One of Iowa's most strategic pieces of of real estate is up for sale; The Des Moines Register is preparing to vacate its long time headquarters next month. Now, nearly a hundred years of history is making news again. We take a tour and listen to old recordings.

Rick Fredericksen / IPR

It was code-named Operation Homecoming, when the U.S. and North Vietnam signed a peace agreement and our prisoners of war started coming home.We remember the defining events of that time, with historic sound from our Iowa Archives project.

Best Music of Iowa Archives

Dec 31, 2012
last.fm

If you've new to the Iowa Archives project, this special broadcast is the best link to click; featuring more than 100 years of music with connections to Iowa. We've reached into our collection of historic sound treasures for old radio clips, rare recordings and cherished interviews. You will be astonished at the depth of Iowa's contributions to music, from composers, to vocalists and even places that have become music landmarks. It is like a variety show for the ages, with performances by Glenn Miller, Andy Williams, Superman and much more. Highly recommended!

34th Army Band

When Iowans gather in Des Moines tomorrow to thank veterans for their service, one of the National Guard's most decorated units will be among those leading the parade. Historic 1965 audio from the 34th Army Band in Burlington and the Val Air Ballroom in 1967.

The Iowa Cornets

May 18, 2012
Rick Fredericksen

The WNBA opens play this weekend and former University of Iowa player Tangela Smith will be in uniform for the San Antonio Silver Stars. It was here in Iowa, 34 years ago, where women's professional basketball was born. We look back at charter team and its biggest star. Historic audio from the Iowa Women's Archives.

As Iowa tries to retain its last jet fighter base in Des Moines, a non-profit group is hoping to save one of the last remnants of an air station that closed at the end of World War Two. Historic audio from Stearman training film and You Tube.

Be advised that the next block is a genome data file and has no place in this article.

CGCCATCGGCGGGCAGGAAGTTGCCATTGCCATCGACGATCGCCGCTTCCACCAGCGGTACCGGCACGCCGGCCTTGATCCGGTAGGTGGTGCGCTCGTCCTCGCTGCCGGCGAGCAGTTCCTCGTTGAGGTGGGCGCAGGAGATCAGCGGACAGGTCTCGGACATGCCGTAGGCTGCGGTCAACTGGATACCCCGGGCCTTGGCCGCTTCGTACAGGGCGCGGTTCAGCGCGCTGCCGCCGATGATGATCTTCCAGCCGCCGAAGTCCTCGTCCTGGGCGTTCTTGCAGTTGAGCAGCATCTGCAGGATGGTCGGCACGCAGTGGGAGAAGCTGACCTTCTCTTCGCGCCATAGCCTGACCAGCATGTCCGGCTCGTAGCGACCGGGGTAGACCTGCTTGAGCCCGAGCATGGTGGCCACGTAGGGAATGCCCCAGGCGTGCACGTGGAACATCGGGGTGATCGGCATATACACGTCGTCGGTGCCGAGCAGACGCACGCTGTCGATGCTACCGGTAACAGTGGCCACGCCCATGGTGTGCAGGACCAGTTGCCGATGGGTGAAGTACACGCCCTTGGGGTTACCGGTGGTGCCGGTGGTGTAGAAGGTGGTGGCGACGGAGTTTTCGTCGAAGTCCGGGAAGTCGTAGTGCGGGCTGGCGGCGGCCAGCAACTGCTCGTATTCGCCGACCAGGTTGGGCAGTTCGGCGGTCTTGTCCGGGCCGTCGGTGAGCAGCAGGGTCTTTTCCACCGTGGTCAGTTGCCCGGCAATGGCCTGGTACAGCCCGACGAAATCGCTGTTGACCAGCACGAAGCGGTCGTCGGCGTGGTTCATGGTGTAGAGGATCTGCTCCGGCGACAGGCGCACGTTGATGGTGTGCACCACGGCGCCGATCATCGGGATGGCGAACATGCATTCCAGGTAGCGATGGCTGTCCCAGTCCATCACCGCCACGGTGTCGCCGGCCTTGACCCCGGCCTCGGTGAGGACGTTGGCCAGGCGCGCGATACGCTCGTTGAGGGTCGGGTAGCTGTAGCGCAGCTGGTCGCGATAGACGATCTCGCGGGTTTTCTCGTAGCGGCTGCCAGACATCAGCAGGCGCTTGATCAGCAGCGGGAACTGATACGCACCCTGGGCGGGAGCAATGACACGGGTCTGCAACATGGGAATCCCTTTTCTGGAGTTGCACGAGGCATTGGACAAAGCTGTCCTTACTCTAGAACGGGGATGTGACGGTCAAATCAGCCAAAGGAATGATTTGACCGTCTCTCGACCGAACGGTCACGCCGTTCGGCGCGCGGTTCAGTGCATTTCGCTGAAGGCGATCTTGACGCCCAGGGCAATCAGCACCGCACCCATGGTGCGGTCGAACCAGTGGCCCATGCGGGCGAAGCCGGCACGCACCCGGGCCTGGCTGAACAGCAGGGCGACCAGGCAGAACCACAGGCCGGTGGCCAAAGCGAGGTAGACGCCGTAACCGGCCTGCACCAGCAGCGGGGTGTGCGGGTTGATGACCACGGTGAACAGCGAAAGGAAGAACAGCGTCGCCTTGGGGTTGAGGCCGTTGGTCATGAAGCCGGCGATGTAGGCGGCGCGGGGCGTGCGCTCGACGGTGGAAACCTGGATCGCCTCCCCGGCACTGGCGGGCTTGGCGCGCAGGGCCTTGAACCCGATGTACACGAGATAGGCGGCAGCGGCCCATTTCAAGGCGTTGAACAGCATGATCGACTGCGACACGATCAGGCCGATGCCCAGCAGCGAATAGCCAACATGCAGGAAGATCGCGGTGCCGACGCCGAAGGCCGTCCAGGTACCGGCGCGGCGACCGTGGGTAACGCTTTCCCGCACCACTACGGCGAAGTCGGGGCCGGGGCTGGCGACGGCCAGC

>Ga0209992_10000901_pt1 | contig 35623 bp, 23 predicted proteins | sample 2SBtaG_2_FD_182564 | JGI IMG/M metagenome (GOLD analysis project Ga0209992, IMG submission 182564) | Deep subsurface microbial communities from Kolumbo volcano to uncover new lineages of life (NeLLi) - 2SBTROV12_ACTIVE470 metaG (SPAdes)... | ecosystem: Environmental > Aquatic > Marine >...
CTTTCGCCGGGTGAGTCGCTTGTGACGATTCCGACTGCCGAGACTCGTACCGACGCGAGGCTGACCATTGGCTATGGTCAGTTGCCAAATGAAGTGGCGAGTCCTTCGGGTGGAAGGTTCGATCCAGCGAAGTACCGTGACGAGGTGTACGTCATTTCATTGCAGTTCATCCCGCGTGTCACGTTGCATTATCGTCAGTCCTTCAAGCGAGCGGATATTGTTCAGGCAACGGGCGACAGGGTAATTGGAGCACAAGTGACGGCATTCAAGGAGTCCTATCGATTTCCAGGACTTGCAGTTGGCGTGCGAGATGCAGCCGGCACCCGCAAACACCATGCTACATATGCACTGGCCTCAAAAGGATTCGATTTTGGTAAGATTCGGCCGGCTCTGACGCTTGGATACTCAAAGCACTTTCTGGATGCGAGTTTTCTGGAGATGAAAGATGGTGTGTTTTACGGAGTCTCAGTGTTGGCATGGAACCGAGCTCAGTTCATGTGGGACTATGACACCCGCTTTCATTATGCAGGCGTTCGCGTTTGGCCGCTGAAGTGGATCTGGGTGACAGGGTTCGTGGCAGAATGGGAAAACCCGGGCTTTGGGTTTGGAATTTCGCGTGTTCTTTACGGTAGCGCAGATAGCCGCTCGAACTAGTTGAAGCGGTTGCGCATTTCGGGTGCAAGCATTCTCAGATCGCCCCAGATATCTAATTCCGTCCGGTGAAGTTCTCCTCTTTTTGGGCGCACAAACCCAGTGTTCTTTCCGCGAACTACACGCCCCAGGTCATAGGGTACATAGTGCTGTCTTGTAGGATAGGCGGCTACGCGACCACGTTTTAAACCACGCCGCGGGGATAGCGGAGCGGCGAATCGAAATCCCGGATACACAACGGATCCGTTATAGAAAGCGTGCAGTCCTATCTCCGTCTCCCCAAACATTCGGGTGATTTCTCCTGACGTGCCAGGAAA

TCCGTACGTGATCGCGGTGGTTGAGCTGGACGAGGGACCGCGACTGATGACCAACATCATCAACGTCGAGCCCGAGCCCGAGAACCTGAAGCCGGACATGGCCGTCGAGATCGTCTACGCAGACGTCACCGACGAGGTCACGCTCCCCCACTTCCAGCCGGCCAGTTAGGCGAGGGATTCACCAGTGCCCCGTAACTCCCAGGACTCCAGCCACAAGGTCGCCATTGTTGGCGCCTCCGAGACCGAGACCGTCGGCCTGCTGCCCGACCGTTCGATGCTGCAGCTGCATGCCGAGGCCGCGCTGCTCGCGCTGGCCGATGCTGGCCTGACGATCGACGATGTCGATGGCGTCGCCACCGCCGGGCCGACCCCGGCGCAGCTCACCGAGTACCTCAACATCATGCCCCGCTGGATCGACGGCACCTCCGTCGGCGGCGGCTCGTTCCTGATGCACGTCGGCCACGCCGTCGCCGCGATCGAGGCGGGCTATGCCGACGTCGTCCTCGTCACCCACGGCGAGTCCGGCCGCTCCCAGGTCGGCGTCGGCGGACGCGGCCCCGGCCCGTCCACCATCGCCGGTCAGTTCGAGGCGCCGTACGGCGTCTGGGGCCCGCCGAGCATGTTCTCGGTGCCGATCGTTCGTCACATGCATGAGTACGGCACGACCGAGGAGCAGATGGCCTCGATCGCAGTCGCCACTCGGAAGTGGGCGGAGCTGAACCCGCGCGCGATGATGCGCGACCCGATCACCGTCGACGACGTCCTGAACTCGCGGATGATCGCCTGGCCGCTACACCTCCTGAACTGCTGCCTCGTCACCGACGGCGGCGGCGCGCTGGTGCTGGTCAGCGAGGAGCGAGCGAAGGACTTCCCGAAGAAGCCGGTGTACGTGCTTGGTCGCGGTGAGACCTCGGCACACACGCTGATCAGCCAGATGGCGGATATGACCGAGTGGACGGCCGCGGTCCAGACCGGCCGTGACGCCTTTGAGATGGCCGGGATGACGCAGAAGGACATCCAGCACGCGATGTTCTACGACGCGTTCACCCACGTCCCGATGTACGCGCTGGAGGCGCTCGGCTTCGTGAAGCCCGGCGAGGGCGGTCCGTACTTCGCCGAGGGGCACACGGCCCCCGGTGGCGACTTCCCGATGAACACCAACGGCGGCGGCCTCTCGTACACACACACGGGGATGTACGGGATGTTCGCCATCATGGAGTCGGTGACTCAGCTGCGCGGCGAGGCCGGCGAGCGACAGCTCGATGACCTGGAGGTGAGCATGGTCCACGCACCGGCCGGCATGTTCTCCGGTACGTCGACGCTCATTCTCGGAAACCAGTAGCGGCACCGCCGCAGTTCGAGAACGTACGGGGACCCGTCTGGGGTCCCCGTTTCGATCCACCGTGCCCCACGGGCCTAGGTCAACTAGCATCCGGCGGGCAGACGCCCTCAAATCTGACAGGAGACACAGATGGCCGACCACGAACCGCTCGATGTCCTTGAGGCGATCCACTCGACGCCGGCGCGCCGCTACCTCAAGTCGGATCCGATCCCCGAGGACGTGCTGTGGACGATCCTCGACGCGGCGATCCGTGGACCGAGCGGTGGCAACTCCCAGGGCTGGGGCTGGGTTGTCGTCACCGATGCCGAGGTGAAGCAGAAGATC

www.broonzy.com

Mention the New Deal, and most Iowans would think of a bridge, state park or school gymnasium. But the arts also flourished during the Great Depression, thanks to federal programs that gave jobs to painters, sculptors, writers and performers. A museum director calls it, "the greatest art movement in Iowa in 100 years."

Seventy-five years ago, the federal government bankrolled countless infrastructure programs that put tens of thousands of Iowans to work; many of the projects are enjoying a revival, of sorts. Some are being renovated, others are endangered, and many are just as vital as they were in the 1930s.

The White House

One of the most tragic days in America's history comes flooding back this weekend, as we commemorate the tenth anniversary of 9-11. Citizens of Iowa were casualties, mourners, and heroes. Our historic sound project looks back at those terrifying days, using audio recordings gathered by IPR reporters.

Iowa State Fair

A birthday party, a secret, and something found in most refrigerators. That combination will surely entice visitors to an iconic exhibit at the State Fair next month. Sculpting has commenced for the centennial of the butter cow. But the celebration will be tempered by the passing of the tradition's most famous artist.

Stepperettes

Jun 26, 2011
Stepperettes on Facebook

Memories were flowing at a reunion of the Stepperettes, a legendary precision drill team that represented Iowa for two decades. Audio clip from 1967 sound track filmed at Veterans Auditorium in Des Moines.